Stennis personnel helping ships safely navigate into Haitian ports

STENNIS SPACE CENTER, MS (WLOX) - Personnel from the Naval Meteorology and Oceanography Command (NMOC), based at Stennis Space Center (SSC), are helping relief get to the devastated people of Haiti.

Operation Unified Response involves 11,000 military personnel. Most of the Stennis-based personnel taking part are conducting hydrographic surveys of ports of interest around Haiti.

"Hydrographic surveys are necessary in order to determine navigational hazards that could impede the egress of Navy assets involved in the relief support and enable the flow of humanitarian supplies," said Rear Adm. Jonathan White, Commander, Naval Meteorology and Oceanography Command. "The assistance we are providing reflects on our nation's compassion and commitment to those impacted by this tragedy."

Personnel from the Naval Oceanographic Office conducted airborne lidar surveys of Port-au-Prince over the weekend, and are expected to conduct more this week using the Compact Hydrographic Airborne Rapid Total Survey system- more commonly known as CHARTS.

CHARTS represents the latest airborne charting and mapping technology and can survey large ocean areas from the air to quickly assimilate a synoptic snapshot of many parameters for broad areas.

The system integrates a 3,000-Hz hydrographic lidar and a 20,000-Hz topographic lidar, a digital imaging camera and a CASI-1500 hyperspectral imager in one system.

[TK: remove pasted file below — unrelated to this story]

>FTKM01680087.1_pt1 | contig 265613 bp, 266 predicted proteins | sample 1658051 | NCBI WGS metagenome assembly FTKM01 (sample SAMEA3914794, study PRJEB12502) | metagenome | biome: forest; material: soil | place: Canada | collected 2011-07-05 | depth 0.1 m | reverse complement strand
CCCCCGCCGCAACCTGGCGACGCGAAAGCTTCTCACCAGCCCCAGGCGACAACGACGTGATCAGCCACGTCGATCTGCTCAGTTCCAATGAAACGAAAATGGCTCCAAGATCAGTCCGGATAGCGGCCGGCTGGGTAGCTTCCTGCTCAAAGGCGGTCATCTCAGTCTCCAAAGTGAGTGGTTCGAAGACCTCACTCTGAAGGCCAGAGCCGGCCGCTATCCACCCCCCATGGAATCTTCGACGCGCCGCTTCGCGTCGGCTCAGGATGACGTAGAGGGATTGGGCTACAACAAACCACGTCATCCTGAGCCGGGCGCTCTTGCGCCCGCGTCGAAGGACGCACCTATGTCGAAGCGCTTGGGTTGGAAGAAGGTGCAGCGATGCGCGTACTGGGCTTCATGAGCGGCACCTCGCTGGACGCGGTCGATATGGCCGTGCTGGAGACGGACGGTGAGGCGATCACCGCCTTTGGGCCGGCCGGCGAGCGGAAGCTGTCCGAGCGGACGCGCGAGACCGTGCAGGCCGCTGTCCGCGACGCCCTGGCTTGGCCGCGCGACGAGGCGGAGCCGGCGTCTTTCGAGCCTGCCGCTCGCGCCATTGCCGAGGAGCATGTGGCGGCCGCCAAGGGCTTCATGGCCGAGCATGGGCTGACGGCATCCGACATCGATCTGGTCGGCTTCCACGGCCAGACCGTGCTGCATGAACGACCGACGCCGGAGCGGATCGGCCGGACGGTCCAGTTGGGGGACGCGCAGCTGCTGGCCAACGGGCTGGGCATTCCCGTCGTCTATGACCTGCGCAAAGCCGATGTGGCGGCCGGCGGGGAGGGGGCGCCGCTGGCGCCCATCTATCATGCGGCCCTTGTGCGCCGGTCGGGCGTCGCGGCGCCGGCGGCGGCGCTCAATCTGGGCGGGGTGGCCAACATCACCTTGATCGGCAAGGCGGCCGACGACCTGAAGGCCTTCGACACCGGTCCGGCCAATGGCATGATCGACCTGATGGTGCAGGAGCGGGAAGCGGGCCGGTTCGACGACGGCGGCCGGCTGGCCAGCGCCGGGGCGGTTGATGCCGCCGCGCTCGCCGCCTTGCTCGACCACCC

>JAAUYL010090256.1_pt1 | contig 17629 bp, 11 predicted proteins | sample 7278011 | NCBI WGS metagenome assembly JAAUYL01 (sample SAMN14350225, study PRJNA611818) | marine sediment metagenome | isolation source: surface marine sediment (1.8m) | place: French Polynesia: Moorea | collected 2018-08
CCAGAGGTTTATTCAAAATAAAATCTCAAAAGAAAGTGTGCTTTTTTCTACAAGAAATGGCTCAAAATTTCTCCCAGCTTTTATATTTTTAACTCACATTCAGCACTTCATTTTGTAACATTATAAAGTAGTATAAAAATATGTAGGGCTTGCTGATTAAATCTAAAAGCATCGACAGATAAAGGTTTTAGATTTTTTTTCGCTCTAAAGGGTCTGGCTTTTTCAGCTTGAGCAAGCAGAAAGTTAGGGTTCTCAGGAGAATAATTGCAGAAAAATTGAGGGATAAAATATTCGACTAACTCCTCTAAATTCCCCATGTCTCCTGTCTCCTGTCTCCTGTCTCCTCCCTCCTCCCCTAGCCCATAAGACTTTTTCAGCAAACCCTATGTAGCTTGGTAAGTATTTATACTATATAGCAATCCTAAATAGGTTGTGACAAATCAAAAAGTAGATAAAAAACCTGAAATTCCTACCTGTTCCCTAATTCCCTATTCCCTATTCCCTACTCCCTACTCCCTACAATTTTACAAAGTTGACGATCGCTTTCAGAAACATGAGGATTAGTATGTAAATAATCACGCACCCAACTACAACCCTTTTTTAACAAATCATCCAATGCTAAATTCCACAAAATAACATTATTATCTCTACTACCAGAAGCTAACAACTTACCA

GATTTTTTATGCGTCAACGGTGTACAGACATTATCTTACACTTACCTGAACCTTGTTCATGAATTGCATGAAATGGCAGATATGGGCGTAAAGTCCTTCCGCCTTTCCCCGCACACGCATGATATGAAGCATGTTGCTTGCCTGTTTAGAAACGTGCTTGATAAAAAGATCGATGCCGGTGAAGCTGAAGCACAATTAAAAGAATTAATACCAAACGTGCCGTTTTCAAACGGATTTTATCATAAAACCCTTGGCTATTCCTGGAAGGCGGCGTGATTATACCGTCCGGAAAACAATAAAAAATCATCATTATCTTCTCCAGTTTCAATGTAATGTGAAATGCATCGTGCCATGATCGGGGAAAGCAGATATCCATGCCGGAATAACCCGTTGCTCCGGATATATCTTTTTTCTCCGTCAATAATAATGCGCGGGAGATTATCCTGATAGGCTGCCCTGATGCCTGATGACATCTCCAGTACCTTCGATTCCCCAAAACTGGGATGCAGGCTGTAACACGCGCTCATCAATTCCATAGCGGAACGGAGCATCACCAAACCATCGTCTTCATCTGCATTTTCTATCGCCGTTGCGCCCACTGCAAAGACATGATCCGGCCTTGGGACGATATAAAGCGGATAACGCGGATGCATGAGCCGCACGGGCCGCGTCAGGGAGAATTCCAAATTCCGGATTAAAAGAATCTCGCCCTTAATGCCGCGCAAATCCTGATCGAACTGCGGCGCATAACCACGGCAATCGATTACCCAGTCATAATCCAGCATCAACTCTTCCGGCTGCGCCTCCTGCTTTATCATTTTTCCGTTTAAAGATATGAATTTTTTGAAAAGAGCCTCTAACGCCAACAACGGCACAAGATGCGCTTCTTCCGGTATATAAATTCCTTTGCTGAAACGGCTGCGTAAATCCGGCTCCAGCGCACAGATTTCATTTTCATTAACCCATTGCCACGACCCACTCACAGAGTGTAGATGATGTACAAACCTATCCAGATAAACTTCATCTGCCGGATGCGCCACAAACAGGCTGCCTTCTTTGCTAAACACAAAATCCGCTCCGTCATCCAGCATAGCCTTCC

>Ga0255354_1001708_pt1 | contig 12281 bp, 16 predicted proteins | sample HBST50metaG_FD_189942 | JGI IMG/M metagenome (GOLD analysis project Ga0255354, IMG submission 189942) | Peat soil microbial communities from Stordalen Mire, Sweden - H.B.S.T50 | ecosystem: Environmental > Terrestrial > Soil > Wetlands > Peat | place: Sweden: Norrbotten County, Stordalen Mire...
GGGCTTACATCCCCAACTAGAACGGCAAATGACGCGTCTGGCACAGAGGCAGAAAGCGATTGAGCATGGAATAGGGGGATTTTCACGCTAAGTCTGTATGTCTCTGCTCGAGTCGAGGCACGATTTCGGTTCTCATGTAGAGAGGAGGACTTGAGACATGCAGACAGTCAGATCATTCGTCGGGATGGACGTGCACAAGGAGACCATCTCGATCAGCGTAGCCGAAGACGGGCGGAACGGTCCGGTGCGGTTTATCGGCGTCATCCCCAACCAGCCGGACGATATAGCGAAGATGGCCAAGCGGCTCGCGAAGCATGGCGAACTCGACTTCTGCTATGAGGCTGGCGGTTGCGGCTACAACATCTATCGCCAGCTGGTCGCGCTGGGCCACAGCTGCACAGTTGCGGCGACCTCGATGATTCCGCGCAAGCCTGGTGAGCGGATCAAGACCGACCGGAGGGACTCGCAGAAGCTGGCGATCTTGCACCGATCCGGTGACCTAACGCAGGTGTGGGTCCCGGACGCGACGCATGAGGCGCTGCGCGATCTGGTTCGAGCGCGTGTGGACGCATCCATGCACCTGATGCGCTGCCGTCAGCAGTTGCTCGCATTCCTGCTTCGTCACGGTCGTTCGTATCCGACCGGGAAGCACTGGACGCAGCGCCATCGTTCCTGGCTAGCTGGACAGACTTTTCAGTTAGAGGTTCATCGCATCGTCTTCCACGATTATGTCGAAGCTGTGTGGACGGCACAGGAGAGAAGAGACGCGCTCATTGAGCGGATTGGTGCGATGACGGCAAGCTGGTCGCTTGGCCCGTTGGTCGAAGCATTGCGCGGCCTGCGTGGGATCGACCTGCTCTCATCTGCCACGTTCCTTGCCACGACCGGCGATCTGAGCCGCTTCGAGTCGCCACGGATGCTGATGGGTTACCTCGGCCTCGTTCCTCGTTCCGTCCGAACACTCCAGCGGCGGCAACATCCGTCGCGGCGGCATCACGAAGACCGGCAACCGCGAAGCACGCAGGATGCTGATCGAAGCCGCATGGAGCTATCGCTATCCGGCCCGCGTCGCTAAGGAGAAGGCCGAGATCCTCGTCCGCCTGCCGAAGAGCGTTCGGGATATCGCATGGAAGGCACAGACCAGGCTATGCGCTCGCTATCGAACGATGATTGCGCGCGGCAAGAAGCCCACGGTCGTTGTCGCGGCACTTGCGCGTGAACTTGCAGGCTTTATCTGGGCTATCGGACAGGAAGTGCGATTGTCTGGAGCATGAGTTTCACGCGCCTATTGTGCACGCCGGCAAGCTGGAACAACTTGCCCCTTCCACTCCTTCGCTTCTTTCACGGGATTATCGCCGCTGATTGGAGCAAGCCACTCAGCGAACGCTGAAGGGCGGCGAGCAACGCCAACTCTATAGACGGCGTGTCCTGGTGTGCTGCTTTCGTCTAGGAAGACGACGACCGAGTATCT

CHARTS is installed on a commercial Beechcraft King Air 200 aircraft. Other Naval Oceanographic Office personnel are en route to the area aboard the naval oceanographic survey ship USNS Henson. The 329-ft. ship is equipped with two hydrographic survey launches (HSLs). Their equipment includes multibeam sounders, sidescan sonar and GPS systems.

Members of the Fleet Survey Team, also based at SSC, are currently aboard a U.S. Navy warship in the vicinity of Port-au-Prince to conduct port safety of navigation surveys in support of ship-to-shore humanitarian relief operations.

Personnel from the Team's expeditionary and navigation groups routinely deploy to areas around the world outfitted with equipment to perform surveys from their own small boats or boats of opportunity. Data are collected and processed by the team on scene in order to provide timely products including the best possible graphic depiction of potential hazards to navigation.

NMOC has pre-positioned an International Hydrographic Organization Category-A certified Navy hydrographer from SSC with the Commander Fourth Fleet staff in Mayport, FL. to assist Commander Task Force (CTF) 42, with developing a plan to optimize application of the various hydrographic survey capabilities.

In addition to hydrographic support, the Naval Oceanographic Office is also providing wave and tidal data and specialized analyzed imagery that are critical to planning ship-to-shore operations in support of the relief effort.

Fleet Numerical Meteorology and Oceanography Center in Monterey, CA is providing high-resolution wave and atmospheric model information. Additional forecasting support for USN ships participating in humanitarian relief operations is being provided by Navy weather personnel embarked aboard USS Carl Vinson (CVN 70) and USS Bataan (LHD 5) and by the Naval Maritime Forecast Center in Norfolk, VA.

NMOC directs the Navy's meteorology and oceanography programs, maintains the Navy atomic clock for precise time and tracks the positions of the stars for navigation.

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